Due to the lack of additional revenue generated from the 88th Texas Legislative session, FISD put forward a budget for the 2023-24 school year that is projected to result in a deficit.
At a Special Board meeting on Tuesday, May 30, Chief Finance and Strategy Officer Kimberly Smith presented the 2023-24 budget proposal. Before getting into the details of the proposed budget, she explained the basics behind school finance, critical factors influencing the budget and the budget process.
Smith explained that the anticipated revenue generated from increased enrollment will not be enough to achieve a balanced budget for the upcoming 2023-24 school year. With this in mind, each department and campus assessed its budgets in search of potential cost-saving measures. Through a combination of attrition, as well as the elimination of vacant positions, the district reduced costs by about $6 million.
But as Frisco continues to grow, more expenses are projected. This August, FISD will open two new campuses: Wortham Intermediate and Wilkinson Middle School. In the upcoming school year, Emerson and Panther Creek High Schools will also include 12th-grade students for the first time.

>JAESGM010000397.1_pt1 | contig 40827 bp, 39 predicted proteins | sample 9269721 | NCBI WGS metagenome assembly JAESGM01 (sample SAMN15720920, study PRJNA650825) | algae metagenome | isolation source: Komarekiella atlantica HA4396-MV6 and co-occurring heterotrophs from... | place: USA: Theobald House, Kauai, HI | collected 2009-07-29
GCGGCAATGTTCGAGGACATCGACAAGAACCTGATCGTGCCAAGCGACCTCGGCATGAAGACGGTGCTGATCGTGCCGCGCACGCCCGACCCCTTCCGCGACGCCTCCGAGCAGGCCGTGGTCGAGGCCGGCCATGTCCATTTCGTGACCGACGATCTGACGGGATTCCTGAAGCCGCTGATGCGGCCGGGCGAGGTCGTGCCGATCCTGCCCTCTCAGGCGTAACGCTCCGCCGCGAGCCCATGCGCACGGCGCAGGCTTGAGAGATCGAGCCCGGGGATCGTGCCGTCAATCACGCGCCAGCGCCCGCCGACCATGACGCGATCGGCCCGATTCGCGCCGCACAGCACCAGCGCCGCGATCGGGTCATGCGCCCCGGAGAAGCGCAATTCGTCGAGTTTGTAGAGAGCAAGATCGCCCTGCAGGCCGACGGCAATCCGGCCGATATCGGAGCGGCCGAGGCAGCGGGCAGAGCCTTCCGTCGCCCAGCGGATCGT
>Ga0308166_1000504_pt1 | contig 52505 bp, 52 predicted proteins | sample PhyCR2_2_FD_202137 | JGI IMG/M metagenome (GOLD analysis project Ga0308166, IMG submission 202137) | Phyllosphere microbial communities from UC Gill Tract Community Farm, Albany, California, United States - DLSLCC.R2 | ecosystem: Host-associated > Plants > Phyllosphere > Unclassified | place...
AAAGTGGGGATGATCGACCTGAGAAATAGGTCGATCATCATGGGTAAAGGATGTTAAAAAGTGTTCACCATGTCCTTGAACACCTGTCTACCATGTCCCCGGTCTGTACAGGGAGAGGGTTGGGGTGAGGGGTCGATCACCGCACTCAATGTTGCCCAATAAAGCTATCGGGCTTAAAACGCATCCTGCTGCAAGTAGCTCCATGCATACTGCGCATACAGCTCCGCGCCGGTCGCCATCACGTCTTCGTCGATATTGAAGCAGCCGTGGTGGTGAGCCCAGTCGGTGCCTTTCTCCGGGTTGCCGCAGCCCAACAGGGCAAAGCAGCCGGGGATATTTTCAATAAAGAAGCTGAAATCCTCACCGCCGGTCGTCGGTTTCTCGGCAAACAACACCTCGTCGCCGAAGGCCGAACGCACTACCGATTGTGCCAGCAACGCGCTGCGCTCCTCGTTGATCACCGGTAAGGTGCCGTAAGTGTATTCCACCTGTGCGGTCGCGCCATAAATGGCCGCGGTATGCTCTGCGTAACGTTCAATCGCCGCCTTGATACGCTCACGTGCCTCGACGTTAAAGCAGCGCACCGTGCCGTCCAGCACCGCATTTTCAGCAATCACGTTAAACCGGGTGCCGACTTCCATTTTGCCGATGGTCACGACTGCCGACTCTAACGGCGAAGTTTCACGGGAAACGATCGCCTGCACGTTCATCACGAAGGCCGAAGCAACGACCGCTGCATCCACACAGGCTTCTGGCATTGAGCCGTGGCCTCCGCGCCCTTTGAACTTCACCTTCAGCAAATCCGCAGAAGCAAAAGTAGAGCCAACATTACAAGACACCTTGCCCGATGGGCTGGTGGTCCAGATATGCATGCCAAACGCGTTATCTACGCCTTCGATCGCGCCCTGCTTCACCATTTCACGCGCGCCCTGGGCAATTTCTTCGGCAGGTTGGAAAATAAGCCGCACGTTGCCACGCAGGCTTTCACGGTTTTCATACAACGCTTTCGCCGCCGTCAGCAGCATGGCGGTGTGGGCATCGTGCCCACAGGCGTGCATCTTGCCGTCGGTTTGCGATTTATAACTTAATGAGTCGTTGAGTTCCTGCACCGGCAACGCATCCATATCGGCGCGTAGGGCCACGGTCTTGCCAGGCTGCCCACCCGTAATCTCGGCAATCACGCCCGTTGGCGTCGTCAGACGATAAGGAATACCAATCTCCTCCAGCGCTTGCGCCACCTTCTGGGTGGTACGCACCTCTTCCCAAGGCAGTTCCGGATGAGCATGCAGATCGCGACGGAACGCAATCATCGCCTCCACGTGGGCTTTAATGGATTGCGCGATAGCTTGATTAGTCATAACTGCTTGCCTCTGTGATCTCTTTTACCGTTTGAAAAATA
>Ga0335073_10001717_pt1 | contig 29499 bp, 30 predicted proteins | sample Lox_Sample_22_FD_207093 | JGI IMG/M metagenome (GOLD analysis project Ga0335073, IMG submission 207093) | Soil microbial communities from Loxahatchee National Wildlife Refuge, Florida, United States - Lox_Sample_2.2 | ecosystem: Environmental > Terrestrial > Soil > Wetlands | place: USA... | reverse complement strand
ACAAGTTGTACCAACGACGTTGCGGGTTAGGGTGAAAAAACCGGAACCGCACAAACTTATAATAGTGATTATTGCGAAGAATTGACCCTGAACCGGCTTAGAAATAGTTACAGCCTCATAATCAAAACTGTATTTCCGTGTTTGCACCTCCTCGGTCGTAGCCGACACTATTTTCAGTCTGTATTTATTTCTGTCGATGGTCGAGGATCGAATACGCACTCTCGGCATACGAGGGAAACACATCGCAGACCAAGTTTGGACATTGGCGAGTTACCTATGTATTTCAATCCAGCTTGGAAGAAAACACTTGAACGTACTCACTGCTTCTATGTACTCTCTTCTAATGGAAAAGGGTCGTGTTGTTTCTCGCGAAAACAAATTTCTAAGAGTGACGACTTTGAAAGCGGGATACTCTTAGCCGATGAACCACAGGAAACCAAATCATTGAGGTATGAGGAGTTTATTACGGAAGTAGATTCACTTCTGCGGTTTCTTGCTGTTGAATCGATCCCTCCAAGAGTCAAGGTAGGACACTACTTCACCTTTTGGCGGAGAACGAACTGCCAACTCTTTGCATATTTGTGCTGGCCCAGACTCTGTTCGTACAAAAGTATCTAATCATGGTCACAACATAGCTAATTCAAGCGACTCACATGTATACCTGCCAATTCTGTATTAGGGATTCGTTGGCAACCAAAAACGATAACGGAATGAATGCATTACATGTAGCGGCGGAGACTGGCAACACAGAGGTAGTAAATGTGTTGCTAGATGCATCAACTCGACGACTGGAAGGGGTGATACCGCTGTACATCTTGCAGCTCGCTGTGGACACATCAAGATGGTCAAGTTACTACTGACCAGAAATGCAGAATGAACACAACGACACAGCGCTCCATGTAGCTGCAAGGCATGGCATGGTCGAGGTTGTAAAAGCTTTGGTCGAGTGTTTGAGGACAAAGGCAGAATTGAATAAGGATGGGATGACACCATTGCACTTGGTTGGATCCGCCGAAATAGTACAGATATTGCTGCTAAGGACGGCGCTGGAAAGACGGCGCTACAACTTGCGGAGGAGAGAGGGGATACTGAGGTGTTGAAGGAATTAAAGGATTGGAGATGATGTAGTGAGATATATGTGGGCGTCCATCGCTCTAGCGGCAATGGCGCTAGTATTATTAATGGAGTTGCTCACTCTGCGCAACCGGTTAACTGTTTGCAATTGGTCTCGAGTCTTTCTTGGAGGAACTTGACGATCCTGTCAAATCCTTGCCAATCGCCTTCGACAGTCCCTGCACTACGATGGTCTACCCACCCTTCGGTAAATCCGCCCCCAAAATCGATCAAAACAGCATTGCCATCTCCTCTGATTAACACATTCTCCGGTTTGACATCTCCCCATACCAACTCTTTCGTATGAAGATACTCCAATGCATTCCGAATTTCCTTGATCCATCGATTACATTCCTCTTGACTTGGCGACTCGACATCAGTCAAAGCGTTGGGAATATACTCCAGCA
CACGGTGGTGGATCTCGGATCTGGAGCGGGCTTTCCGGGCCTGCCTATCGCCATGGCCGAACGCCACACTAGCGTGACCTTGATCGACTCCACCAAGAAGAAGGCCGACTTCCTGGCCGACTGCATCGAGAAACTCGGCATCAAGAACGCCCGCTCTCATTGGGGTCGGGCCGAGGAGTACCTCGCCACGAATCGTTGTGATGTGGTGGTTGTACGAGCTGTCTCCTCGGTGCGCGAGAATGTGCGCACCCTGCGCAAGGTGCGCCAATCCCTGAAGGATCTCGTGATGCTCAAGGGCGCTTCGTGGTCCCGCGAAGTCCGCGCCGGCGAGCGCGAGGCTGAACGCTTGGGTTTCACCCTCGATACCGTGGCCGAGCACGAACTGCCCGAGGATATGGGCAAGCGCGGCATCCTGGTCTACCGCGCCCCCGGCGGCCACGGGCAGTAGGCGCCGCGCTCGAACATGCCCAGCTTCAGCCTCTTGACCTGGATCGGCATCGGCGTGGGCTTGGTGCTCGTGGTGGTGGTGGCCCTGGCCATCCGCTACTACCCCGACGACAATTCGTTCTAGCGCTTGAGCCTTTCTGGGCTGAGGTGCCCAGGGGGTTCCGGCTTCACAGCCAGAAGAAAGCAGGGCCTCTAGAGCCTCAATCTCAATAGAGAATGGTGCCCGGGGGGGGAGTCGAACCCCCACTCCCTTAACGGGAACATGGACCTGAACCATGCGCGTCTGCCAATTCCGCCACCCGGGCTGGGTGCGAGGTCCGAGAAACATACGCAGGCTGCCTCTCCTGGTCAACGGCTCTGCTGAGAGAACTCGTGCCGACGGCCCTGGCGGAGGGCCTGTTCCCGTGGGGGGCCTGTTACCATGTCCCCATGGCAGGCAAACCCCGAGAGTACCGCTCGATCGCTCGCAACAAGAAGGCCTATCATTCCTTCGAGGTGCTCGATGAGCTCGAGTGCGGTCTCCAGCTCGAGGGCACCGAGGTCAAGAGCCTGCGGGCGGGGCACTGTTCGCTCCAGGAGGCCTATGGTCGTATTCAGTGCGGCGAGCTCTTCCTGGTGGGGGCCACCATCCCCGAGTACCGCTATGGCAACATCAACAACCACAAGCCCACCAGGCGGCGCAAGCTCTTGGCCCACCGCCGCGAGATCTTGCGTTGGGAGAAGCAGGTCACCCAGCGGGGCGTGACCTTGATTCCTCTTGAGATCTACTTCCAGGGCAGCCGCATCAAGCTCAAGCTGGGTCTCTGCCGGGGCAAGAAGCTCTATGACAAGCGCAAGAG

Accommodating new campuses and additional grade levels necessitates not only the recruitment of teaching and support staff but also entails supplementary operating expenses in areas such as custodial services, athletics, fine arts, transportation and maintenance.
The district will also be adding around 160 new positions to address the expanding demands of the community. Employees will also receive two wellness days in addition to the five state days and five local days currently provided.
Despite implementing a deficit budget for two consecutive years, the district remains committed to providing competitive compensation for Frisco ISD staff.
Increased compensation includes:
- $1,200 raise for those on a teacher pay scale
- 1.5% raise for all other staff
- Employees who work at least four hours a day will receive a minimum $600 raise
- Employees who work less than four hours a day will receive a minimum $300 raise
- All raised will be capped at $1,200
Funding for Texas public schools is derived from various sources, including property taxes, state funds, federal funds and miscellaneous local revenue.
The community is invited to provide input regarding the proposed budget at the June 12 Board meeting before the adoption in late June.